So the shoes are making a dramatic difference.  I can't say if it's good or bad for the sport but I suspect the manufacturers have just about dialed in the perfect shoes between Nike's efforts, Adidas Boost and Hoka's Carbon Rockets.  At least that's what I want to believe because the alternative is that they've stumbled upon a super drug that can elude the biological passports that elite runners are subject.  Enjoy this era of distance, because we may never see another like it.

Monday, October 7, 2019


The world of professional track and field is a world of doping.  But so is the world of professional football, baseball, cycling and soccer.  The problem is track and field gets a black eye because of the cheats while other sports, largely football, baseball and soccer get a pass.  As a fan of track and field the double standards frustrate me.

But what I find even more frustrating is track and field's reluctance to deal harshly with the cheaters who are caught.  Alberto Salazar has colored outside the lines for more than a quarter of a century.  USADA finally caught up him thanks in large part to Salazar coached athletes who didn't want to cheat and by a coach, Steve Magness, who Salazar used as a human guinea pig.

My first private coach had deep connections to the professional ranks.  I can remember our conversations from the mid-1980's about Salazar's questionable use of supplements and other performance enhancers while he was still a competitor.  Salazar was a win at all costs athlete.

Salazar's first high profile athlete to be busted was Mary Slaney in 1996 for steroids.  Slaney denies that Salazar was coaching her and claimed the positive was due to birth control.  USATF didn't buy it and the ban was upheld and Salazar somehow managed to escape punishment.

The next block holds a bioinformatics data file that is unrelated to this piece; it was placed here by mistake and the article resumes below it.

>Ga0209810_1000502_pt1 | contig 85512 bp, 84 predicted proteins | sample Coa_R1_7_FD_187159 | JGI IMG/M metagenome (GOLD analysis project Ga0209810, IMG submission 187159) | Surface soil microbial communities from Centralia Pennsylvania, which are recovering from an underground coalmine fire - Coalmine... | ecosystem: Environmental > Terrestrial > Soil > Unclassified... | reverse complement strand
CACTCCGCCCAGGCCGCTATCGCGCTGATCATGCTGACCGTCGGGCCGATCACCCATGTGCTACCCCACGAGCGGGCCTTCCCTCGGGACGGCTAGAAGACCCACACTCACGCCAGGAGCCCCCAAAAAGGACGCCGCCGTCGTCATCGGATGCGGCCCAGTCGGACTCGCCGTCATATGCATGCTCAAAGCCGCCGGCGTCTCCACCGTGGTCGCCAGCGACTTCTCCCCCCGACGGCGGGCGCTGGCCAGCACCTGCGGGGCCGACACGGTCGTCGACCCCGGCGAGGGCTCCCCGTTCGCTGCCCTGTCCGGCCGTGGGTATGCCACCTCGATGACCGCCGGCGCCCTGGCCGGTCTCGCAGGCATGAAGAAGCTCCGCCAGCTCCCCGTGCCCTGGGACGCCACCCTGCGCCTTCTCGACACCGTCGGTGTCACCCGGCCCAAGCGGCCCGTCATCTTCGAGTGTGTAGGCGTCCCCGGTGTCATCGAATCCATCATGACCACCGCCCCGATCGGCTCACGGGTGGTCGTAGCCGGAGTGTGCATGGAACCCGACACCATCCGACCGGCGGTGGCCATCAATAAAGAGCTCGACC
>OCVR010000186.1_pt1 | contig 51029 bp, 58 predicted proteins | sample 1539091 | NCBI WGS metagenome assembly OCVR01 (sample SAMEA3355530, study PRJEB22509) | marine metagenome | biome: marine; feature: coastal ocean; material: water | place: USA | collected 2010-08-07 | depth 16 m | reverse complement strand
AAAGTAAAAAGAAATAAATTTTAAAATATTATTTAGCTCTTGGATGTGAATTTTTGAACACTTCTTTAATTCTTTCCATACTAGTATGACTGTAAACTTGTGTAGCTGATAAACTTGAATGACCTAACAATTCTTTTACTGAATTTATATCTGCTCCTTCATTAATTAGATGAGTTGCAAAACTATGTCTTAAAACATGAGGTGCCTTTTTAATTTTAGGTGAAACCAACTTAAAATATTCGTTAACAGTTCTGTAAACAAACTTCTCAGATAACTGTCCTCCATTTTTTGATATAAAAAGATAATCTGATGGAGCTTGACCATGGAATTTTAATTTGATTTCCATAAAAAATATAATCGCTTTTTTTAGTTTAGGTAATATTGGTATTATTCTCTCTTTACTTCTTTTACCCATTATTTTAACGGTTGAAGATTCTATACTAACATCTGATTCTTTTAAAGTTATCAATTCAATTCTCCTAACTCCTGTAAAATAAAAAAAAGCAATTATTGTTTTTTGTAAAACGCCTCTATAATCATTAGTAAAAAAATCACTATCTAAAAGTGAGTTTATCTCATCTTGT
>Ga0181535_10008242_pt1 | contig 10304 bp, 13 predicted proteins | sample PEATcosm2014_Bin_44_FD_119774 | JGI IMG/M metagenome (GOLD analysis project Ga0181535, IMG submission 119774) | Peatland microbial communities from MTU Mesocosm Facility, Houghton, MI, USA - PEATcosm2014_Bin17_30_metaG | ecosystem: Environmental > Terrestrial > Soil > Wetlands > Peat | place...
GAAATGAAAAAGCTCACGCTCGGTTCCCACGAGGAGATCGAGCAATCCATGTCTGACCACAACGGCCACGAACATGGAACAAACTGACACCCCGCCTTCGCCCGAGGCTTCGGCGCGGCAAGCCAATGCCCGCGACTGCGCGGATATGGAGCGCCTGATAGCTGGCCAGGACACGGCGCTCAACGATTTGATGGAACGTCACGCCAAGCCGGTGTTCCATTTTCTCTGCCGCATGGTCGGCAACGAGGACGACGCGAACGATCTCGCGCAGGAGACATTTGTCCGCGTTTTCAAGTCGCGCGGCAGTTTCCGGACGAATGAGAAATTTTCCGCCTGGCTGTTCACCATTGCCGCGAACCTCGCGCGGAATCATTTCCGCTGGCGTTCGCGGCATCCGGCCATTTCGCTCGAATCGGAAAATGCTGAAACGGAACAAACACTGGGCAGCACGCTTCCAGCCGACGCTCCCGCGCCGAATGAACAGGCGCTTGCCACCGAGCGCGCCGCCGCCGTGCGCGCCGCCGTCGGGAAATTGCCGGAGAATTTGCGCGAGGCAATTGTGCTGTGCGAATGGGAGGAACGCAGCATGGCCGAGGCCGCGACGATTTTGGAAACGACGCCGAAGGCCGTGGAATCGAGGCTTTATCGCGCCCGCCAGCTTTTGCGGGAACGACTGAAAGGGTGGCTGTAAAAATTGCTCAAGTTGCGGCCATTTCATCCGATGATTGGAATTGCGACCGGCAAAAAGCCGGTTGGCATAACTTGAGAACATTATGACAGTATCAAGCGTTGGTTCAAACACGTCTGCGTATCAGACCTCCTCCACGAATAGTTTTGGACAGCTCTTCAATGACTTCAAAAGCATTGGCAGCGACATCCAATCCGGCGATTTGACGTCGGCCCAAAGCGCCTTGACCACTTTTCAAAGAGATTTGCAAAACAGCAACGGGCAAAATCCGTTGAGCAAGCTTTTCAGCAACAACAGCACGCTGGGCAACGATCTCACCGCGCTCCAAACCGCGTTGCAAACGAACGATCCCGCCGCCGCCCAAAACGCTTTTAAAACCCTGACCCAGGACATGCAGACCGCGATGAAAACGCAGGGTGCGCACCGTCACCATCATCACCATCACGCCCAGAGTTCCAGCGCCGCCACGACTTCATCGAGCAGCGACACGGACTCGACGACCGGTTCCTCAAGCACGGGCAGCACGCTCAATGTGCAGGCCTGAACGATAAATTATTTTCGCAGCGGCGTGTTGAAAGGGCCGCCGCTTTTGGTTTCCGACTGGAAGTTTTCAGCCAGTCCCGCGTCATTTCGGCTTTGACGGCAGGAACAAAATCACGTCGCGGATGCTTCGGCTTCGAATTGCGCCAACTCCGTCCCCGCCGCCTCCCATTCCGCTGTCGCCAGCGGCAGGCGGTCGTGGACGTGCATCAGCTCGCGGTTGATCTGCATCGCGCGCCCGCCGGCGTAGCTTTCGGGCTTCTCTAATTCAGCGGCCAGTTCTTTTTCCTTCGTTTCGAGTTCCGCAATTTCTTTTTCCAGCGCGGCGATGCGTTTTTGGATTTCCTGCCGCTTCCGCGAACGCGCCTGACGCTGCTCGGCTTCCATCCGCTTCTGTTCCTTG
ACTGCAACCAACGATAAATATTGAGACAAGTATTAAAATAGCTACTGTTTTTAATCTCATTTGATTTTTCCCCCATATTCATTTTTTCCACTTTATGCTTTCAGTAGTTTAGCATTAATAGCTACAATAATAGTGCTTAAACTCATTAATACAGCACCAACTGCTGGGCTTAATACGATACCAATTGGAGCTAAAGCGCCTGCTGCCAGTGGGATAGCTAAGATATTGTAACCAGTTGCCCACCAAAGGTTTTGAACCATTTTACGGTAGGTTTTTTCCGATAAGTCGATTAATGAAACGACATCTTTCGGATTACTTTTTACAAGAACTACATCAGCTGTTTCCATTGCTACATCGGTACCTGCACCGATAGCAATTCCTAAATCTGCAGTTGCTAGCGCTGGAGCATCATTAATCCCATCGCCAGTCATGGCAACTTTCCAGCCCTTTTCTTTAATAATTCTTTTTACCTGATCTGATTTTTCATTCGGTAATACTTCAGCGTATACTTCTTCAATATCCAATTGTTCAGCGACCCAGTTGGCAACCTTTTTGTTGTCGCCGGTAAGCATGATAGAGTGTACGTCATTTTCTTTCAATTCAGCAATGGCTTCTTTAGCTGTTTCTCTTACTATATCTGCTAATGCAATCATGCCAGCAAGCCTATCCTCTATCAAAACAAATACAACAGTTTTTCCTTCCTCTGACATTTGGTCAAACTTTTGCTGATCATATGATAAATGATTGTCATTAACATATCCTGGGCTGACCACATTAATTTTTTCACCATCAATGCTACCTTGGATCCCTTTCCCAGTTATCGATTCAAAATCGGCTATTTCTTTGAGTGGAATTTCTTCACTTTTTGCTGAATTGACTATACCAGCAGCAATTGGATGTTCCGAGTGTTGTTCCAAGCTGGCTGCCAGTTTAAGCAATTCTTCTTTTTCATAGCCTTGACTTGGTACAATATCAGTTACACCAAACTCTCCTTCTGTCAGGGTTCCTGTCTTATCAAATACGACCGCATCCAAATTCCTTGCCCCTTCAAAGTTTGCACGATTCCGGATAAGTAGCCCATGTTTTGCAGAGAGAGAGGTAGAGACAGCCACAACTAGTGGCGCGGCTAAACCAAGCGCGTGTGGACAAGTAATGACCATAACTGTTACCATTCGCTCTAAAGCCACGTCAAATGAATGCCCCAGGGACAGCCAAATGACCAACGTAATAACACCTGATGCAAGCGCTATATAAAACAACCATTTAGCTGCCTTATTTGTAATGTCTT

If you closely read the USADA report on Salazar's propensity to push the rules it's painfully clear that he was working hard at finding ways to use steroids in ways that were undetectable to testing.  It's called micro-dosing.

When the four year ban came out several high profile athletes including Olympic medalists Nick Willis and Jenny Simpson hailed his ban.  Simpson went so far as to call for a lifetime ban.

Meanwhile Salazar and the deep pockets of NIKE plan to fight the ban in the courts.  Remember NIKE was a major backer of doper Lance Armstrong until the mountain of evidence brought the biking legend down.  And the sport is heavily dependent on NIKE's support and dollars.

The worst of it is the money and medals that Salazar coached athletes have stolen from clean athletes.  What hurts the most is the string of championships and medals by the likes of Galen Rupp, Mo Farah and Matt Centrowitz, Jr. and most recently Sifan Hassan.  As a fan I want to think those medals were earned the right way.  Deep down inside I question their accomplishments.

We will likely never know how deep this scandal runs because unlike in Armstrong's case other cyclists came forward to tell his deepest, darkest secrets, those in the know will keep those secrets near and dear.  It's been that way in the sport since steroids first came on the scene in the 1960's.  And it will stay that way because somehow, some way, the science of cheating always manages to stay ahead of the tests to catch them.